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was terrific. He is very responsive, friendly, and easy-going. Everything went as requested and beyond (his repair of the broken concrete" is something he did on his own. I didn't know it was there! A life saver)

-David K K.

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Local Articles in Providence

Stamped Concrete Adds Affordable Appeal to Outdoor Patios

Many homeowners are opting for stamped concrete patios that mimic the look of stone, brick or tile. Perfect for any outdoor area, such as surrounding a pool, stamped concrete offers the ability to get creative with patterns and colors.

Man applying epoxy sealant to floor
Concrete - Stamped & Decorative, Epoxy Flooring

Extend the life of your garage floor and improve its appearance with a sealer.

sidewalk repair
Concrete - Leveling/Mudjacking, Concrete - Pouring & Repair, Concrete - Stamped & Decorative

Watch your step! A busted sidewalk not only looks bad, but it creates a tripping hazard.

sustainable backyard concrete rock
Concrete - Stamped & Decorative, Landscaping - Hardscaping & Pavers

This concrete contractor gets our member’s stamp of approval on this West Coast backyard project.

While more expensive than asphalt, a properly-installed and maintained concrete driveway can be more durable and have a longer lifespan. (Photo by Summer Galyan)
Driveways - Concrete, Concrete - Stamped & Decorative, Concrete - Pouring & Repair

On this episode of Chat with the Experts, we talk with Tony "The Concrete Man" Johnson about the benefits of a concrete driveway and how to install a patio.

Inspiration & Ideas

Bush Stadium Lofts (Photo by Brandon Smith)

Angie's Answers


Bids are NOT done based on a multiplier on top of materials cost to get labor cost. Think of the consequences in the example you gave - by that method using say plain home depot tile made in Honduras might cost $5/SF materials, so by your method $10 labor. Now, same floor, with Carerra marble or Barre Granite at $75-100/SF - so do you want him charging you $150-200/SF labor when it takes almost exactly the same time regardless of material ?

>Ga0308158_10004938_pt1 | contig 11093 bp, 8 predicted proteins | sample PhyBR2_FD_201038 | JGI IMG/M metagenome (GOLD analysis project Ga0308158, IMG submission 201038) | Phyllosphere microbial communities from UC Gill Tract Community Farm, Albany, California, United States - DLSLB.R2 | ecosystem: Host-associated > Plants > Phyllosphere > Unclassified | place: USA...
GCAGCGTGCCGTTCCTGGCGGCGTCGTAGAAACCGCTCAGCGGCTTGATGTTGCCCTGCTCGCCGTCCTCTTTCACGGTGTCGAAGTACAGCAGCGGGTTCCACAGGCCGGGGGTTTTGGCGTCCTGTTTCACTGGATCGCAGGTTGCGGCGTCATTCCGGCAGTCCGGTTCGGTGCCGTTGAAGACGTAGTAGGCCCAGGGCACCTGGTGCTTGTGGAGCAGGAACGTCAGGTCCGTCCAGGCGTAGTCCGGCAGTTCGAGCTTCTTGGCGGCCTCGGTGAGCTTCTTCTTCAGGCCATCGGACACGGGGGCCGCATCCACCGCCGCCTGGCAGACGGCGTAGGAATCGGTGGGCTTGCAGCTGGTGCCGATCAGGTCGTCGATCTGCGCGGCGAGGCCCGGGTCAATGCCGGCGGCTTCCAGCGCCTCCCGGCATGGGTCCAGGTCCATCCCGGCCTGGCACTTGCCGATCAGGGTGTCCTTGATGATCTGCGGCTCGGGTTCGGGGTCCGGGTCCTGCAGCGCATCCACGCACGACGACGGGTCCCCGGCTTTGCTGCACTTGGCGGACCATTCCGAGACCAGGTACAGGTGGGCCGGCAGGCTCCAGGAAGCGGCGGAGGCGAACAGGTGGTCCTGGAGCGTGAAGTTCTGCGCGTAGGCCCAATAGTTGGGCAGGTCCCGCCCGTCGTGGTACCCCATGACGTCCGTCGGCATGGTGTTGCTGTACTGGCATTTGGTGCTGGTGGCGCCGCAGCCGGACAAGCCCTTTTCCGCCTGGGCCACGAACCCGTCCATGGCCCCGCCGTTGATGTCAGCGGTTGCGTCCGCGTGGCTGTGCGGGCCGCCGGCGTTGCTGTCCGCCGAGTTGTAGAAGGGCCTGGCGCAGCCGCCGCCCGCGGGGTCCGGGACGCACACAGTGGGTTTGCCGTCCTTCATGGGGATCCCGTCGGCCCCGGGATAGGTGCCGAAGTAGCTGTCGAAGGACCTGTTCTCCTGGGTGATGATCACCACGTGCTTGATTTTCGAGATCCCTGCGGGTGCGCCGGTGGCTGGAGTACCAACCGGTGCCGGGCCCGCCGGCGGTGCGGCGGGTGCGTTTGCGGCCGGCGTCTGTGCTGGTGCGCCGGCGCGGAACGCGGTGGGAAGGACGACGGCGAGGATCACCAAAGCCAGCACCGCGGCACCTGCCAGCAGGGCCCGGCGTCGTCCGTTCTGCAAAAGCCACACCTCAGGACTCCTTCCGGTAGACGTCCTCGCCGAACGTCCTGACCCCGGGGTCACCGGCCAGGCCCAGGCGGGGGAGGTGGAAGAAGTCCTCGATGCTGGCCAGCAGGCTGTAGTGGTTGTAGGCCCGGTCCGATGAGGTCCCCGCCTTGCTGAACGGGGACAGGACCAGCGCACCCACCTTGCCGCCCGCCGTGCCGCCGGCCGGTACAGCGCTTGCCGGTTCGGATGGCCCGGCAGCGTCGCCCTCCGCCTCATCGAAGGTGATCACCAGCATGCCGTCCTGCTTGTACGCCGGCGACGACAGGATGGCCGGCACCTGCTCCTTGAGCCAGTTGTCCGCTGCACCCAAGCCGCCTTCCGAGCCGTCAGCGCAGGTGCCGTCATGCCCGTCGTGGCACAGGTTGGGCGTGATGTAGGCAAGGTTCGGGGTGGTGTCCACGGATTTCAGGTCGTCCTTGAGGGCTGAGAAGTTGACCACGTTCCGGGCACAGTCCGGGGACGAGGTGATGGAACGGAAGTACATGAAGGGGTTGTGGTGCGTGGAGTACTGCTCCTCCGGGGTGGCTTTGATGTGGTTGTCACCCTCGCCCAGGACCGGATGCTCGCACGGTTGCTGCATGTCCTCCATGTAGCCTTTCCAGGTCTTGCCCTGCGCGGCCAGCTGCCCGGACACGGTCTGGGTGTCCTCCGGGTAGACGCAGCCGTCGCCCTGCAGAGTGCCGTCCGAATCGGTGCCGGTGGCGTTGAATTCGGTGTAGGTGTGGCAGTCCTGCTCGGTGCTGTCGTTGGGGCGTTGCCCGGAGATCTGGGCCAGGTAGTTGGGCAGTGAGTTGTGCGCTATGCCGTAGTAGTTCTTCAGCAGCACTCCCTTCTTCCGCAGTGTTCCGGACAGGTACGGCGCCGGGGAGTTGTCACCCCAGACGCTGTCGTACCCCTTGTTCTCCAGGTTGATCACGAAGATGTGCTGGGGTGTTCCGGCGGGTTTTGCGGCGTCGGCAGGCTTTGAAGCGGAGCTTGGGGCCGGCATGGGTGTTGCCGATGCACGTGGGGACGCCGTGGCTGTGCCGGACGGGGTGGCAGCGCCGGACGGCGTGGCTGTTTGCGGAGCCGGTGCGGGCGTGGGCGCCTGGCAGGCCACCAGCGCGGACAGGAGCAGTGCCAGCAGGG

To put it in simple terms, contractors:

1) figure the amount and cost of materials and consumables needed from the plans and specifications, applying a markup (from 15-50%, depending on contractor and how fancy or specialized a job it is).

2) Then they figure the equipment needed and the operating time to be used or elapsed time to be rented or leased - either opperating hour or elapsed time, or combination of both, especially if it consumes fuel

3) They then figure the labor time for the various trades required to do the job, maybe add an efficiency or ease of work multiplier to those hours to fit the job conditions, multiply those hours by the hourly pay rates, then multiply that times the "load" or "Labor Overhead" to account for employment taxes, workman's compensation costs, health plan, etc, etc.

4) Then they add in the cost of any architect or engineer plans or certifications that are needed, government permits and inspections, etc.

5) Then they add in any subcontractor bids, with appropriate contingency amount for each.

6) All those above totals are added up, an appropriate overall contingency added if needed (typically 5-10%, but on remote site jobs I have seen as high as 200%), and (depending on how contractor figures his costs) at least all the "in-house" costs like his equipment, consumables, and labor costs have a percentage overhead and profit added to them - typically about 100-150%. Some contractors use a lower overhead percentage but apply it to the total estimated job cost, not just in-house costs.

This "company overhead" or "general overhead" or "G&A - General and Administrative Overhead" covers the costs of financing and running the company, management and secretarial and general supply and maintenance costs, buildings and equipment yards lease or mortgage cost, working capital cost, insurance, loan interest, general shop equipment payments, profit, etc. Some contractors use a lower overhead and apply it to every cost in the job, some (especially those doing government work so havingto adhere to government accounting rules) apply a "markup percentage" to materials and rental costs and outside subcontract services, and apply G&A overhead only to in-house costs.


That being said, for a general class of work it does generally (on normal jobs) work out that there is a general multiple of labor to materials cost. For instance, yard work and residential tree work is heavy on labor, so it might have a labor to materials ratio of 3:1 or even 5:1.  Detail foundation hand excavation and underpinning can run to 5:1 or more. Many types of building construction like plumbing, tile, carpentry, etc. do end up with a very roughly 2:1 or 3:1 ratio of labor to materials cost. At the other extreme, high energy efficiency or hurricane rated glass installation or a fancy full-building computer and communications system or high-end entertainment center might have a labor to materials ratio of 0.25-0.5 because it is designed to go in pretty fast, but the materials cost a lot.